Although the majority of our moths are nocturnal, there are also several species of day-flying moths in Britain.

Most are relatively small but there is one, namely the emperor moth that is large, handsome and sports beautiful colours and large eye spots on the wings which resemble an owl's face, designed to deter predators.

The emperor moth is indeed one of our largest insects and the only British species related to the silk moth family but its silk is of no commercial value.

Emperors are on the wing during April and May, their habitats being heathland and extensive grassy places.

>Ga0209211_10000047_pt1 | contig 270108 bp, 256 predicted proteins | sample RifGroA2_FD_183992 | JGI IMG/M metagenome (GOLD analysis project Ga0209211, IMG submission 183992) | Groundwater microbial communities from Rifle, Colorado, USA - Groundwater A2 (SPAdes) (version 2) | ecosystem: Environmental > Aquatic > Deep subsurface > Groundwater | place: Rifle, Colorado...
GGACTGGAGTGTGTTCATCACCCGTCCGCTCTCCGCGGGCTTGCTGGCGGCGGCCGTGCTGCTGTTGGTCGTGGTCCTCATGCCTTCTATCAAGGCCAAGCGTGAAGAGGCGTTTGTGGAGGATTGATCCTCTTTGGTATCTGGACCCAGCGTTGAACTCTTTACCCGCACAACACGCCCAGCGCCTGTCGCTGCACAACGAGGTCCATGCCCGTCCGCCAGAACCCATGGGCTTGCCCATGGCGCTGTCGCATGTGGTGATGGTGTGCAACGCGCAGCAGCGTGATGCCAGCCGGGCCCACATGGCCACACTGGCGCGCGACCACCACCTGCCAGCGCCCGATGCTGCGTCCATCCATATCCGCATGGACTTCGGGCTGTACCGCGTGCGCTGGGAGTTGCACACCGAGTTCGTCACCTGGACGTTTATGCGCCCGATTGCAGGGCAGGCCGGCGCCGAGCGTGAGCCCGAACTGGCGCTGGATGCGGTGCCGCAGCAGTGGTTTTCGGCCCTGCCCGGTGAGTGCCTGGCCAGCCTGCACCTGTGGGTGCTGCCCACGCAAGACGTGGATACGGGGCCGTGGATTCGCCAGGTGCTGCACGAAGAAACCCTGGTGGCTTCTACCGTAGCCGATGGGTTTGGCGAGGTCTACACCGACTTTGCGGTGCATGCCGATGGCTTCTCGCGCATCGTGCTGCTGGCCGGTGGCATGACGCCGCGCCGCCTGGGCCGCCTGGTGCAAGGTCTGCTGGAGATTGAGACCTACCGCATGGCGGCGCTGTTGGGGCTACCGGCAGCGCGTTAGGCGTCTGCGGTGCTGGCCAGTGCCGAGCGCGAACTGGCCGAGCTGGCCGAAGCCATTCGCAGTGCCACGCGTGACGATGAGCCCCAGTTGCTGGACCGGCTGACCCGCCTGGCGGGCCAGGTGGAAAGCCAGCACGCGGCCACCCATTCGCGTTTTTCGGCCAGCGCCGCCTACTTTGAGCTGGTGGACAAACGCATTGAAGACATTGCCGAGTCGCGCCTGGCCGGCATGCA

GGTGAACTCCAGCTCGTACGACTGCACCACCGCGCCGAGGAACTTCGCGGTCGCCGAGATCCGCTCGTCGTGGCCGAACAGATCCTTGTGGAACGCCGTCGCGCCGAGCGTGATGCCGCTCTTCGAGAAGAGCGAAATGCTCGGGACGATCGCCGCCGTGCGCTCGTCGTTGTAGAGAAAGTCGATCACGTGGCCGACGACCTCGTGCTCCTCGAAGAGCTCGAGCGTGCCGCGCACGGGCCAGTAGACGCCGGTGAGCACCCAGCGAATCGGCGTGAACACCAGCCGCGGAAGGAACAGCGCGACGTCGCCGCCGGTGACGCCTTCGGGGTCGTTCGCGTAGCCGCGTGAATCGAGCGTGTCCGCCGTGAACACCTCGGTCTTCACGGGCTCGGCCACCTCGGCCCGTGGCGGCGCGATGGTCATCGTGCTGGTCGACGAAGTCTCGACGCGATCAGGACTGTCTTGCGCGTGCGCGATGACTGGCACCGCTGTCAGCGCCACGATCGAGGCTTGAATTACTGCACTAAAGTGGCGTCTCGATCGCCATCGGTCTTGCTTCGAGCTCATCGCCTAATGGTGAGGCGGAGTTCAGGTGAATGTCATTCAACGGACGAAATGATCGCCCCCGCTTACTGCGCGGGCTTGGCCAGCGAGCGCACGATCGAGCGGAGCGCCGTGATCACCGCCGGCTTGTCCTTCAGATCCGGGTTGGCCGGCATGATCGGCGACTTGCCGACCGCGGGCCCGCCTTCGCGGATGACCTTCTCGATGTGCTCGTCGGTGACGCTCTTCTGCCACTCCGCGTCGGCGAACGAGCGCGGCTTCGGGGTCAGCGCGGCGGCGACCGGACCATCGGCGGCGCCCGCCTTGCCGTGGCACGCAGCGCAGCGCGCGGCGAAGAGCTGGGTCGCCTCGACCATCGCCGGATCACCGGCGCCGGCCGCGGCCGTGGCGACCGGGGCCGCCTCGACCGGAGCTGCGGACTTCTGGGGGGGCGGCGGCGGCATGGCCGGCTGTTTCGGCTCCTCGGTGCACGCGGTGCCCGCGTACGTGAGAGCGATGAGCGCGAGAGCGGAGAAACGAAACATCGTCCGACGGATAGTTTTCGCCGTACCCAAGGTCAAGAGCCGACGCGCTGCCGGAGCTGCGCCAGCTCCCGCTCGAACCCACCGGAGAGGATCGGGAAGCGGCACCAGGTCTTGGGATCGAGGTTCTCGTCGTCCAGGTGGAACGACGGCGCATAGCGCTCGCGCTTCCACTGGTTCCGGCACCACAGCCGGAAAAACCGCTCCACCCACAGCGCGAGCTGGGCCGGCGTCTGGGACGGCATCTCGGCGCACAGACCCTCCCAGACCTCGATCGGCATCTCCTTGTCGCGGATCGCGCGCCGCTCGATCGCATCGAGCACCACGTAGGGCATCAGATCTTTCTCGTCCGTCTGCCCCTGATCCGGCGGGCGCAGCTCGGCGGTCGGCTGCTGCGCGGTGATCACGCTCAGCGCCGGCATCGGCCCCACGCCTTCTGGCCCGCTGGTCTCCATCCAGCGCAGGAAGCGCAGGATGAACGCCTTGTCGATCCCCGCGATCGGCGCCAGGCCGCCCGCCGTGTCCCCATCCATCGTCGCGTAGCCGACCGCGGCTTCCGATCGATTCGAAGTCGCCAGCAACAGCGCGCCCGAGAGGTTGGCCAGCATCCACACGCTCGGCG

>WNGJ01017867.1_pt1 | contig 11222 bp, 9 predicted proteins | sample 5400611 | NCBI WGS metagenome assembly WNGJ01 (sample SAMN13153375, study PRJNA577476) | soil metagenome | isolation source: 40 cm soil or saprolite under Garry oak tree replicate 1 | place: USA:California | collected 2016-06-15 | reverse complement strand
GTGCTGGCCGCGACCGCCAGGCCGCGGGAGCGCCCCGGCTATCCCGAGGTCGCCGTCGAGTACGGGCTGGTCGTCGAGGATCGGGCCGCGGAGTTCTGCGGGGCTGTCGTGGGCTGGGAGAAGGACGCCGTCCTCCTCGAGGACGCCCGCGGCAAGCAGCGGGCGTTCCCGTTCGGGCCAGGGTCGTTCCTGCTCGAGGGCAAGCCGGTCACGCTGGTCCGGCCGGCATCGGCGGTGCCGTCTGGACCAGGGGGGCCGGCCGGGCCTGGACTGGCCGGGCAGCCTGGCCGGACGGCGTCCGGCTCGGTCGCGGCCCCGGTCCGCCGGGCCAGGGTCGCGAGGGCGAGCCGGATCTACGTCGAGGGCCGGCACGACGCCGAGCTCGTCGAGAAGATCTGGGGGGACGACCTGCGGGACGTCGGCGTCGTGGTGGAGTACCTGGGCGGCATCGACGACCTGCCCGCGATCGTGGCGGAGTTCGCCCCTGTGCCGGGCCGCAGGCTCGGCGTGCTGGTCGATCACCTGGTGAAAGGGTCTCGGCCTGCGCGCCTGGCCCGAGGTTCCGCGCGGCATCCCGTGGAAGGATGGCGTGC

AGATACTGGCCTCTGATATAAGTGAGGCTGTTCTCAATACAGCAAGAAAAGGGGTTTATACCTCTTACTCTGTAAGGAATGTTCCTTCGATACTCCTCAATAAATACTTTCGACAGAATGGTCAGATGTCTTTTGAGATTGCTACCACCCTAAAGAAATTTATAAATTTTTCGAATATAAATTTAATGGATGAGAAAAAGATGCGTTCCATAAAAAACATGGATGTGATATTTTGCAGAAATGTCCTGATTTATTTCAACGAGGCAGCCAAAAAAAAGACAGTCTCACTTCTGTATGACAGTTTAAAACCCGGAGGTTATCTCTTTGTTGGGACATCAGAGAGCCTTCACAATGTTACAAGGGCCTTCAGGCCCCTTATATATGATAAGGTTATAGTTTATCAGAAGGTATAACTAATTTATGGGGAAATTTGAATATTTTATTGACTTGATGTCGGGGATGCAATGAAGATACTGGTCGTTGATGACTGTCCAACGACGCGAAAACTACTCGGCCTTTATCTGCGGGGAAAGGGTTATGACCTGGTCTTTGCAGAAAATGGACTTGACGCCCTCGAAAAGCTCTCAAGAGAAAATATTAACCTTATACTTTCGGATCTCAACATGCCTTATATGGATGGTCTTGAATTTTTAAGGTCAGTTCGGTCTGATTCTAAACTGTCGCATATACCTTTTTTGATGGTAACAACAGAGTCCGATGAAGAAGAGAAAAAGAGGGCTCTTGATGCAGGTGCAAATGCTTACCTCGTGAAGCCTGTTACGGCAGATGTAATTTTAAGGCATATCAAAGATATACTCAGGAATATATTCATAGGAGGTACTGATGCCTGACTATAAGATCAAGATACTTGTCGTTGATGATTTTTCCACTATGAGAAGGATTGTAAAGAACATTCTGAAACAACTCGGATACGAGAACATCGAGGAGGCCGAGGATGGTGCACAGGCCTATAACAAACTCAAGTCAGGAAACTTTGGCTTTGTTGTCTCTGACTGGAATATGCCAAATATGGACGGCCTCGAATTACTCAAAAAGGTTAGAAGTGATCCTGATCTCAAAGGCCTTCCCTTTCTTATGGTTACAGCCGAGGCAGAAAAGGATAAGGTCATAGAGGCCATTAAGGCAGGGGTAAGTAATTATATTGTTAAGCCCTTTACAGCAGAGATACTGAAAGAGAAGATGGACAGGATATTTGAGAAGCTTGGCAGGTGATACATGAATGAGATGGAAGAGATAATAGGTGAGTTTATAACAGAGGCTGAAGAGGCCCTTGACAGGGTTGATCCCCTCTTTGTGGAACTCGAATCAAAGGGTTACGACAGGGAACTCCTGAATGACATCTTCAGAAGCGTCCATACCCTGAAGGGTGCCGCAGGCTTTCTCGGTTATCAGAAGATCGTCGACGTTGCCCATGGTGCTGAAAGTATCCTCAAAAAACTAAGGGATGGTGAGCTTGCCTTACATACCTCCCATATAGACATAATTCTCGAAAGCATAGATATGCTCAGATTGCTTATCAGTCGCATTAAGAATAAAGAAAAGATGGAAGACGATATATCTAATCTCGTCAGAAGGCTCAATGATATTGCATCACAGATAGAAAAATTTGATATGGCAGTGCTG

The female emits an extremely powerful scent, or pheromone, flies little and instead, perches on heather waiting for a male to find her.

The searching males can be seen flying fast and low in a zig-zagging fashion and are sometimes mistaken for butterflies.

Using their long feathery antennae (pictured) which resemble radio aerials, males can amazingly detect a female from over a mile away.

So, a male flying say in Richmond park may well pick up the scent of a 'calling' female sitting in Bushy park!

It seems incredible that pheromones alone wafting into the air can attract a mate from such a long distance so I wonder if there is also some other unknown factor involved which the males can detect and assist them to follow the trail and home in on her?

An intriguing question.